Pelvic organ prolapse (POP) is a common condition, usually caused by childbirth. While some women may be more susceptible to prolapse, the risks increase with each successive birth, as the pelvic floor muscles are stretched and sometimes torn.
For women in the US, POP can be diagnosed easily and treated early, ensuring good health outcomes for women. In its earliest stages, women may be unaware of the condition, with diagnoses resulting from a routine pap smear.
In Ethiopia, however, where women in rural areas have little access to healthcare, this condition can worsen over time if left untreated, resulting in Advanced Stage Pelvic Organ Prolapse.
Prolapse, in its basic form, is when a woman’s pelvic floor muscles are weakened, due to stretching or tears, allowing the pelvic organs, such as the bladder, uterus, or rectum, to descend into the vaginal canal.
Advanced stage POP is when one or more of the pelvic organs protrude, causing significant discomfort, pain, and disruption in daily life. Women with this condition will require surgical treatment.
Pelvic organ prolapse affects millions of women globally. In Ethiopia, however, studies find the prevalence of POP particularly high at 24%, or almost 1 in 4 women.
This can be attributed to a range of causes. In Ethiopia, women are more likely to give birth at an early age and also have high fertility rates. Childhood malnutrition, the challenge of accessing nearby healthcare services in rural areas, and women undertaking arduous physical work, particularly in agriculture, are also contributing factors.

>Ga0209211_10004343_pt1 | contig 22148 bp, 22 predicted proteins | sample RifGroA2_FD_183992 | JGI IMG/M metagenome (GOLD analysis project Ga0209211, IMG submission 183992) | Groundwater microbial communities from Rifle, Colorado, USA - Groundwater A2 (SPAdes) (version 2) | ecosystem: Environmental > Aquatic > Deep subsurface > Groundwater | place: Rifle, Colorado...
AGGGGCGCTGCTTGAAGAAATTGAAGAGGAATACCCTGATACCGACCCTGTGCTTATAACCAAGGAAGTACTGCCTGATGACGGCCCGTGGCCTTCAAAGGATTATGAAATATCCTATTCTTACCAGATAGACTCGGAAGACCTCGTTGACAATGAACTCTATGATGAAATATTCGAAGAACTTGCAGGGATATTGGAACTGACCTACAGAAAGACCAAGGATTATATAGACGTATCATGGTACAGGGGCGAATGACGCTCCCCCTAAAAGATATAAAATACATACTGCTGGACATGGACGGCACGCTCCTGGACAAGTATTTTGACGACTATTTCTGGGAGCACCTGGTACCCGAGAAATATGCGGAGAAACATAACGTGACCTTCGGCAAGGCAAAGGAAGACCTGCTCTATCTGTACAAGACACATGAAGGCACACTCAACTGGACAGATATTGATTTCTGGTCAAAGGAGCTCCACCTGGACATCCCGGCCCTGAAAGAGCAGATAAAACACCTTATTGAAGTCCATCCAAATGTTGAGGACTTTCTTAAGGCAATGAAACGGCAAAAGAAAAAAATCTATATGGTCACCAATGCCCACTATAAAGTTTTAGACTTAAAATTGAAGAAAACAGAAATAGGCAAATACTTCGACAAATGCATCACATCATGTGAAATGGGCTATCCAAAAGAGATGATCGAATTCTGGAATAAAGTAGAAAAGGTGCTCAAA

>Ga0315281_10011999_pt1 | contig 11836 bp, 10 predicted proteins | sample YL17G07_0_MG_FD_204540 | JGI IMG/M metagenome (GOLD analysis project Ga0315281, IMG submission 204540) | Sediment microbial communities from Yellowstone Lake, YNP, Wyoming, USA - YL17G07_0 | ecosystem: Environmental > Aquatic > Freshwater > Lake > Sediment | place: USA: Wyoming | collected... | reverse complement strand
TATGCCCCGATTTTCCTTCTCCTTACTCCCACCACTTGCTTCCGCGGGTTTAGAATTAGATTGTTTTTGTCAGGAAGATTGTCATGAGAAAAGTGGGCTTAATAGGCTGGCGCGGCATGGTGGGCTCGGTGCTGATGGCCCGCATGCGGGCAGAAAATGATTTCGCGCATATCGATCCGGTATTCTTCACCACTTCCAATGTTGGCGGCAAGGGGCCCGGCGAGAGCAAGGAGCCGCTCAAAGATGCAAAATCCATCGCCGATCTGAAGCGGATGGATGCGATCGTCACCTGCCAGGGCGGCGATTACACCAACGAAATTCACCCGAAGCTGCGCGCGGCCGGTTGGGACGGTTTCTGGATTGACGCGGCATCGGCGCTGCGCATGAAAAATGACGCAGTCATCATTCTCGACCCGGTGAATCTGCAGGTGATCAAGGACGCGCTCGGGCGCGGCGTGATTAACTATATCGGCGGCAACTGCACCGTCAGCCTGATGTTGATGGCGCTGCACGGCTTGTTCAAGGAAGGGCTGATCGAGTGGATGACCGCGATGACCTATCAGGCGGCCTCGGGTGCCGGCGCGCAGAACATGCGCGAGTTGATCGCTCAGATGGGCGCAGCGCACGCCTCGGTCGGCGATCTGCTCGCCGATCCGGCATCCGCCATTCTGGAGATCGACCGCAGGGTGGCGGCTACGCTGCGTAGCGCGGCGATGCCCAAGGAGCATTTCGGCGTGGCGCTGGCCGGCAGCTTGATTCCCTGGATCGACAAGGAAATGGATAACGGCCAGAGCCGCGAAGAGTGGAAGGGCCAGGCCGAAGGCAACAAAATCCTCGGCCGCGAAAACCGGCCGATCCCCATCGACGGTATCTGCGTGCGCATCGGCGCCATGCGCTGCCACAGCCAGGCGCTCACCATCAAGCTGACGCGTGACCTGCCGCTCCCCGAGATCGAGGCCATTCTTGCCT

Women presenting at hospitals often experience advanced stage POP and complications including infections and ulceration. Kidney obstruction and an inability to pass urine can result in damage to the kidneys if a prolapse is left untreated.
According to research, women may also be reluctant to seek help, due to their personal fear of disclosing the problem and potentially experiencing stigma or losing social value as a result.
All six Hamlin Hospitals provide a range of gynecological treatments to women, including obstetric fistula and advanced POP surgery.
For women like Selenat, this has been life-changing. Selenat endured her condition for over two decades before finally being cured.
Many of the women benefiting from this life-altering treatment often lack the financial means to cover its cost. Their treatment is offered free, thanks to generous donors from around the world.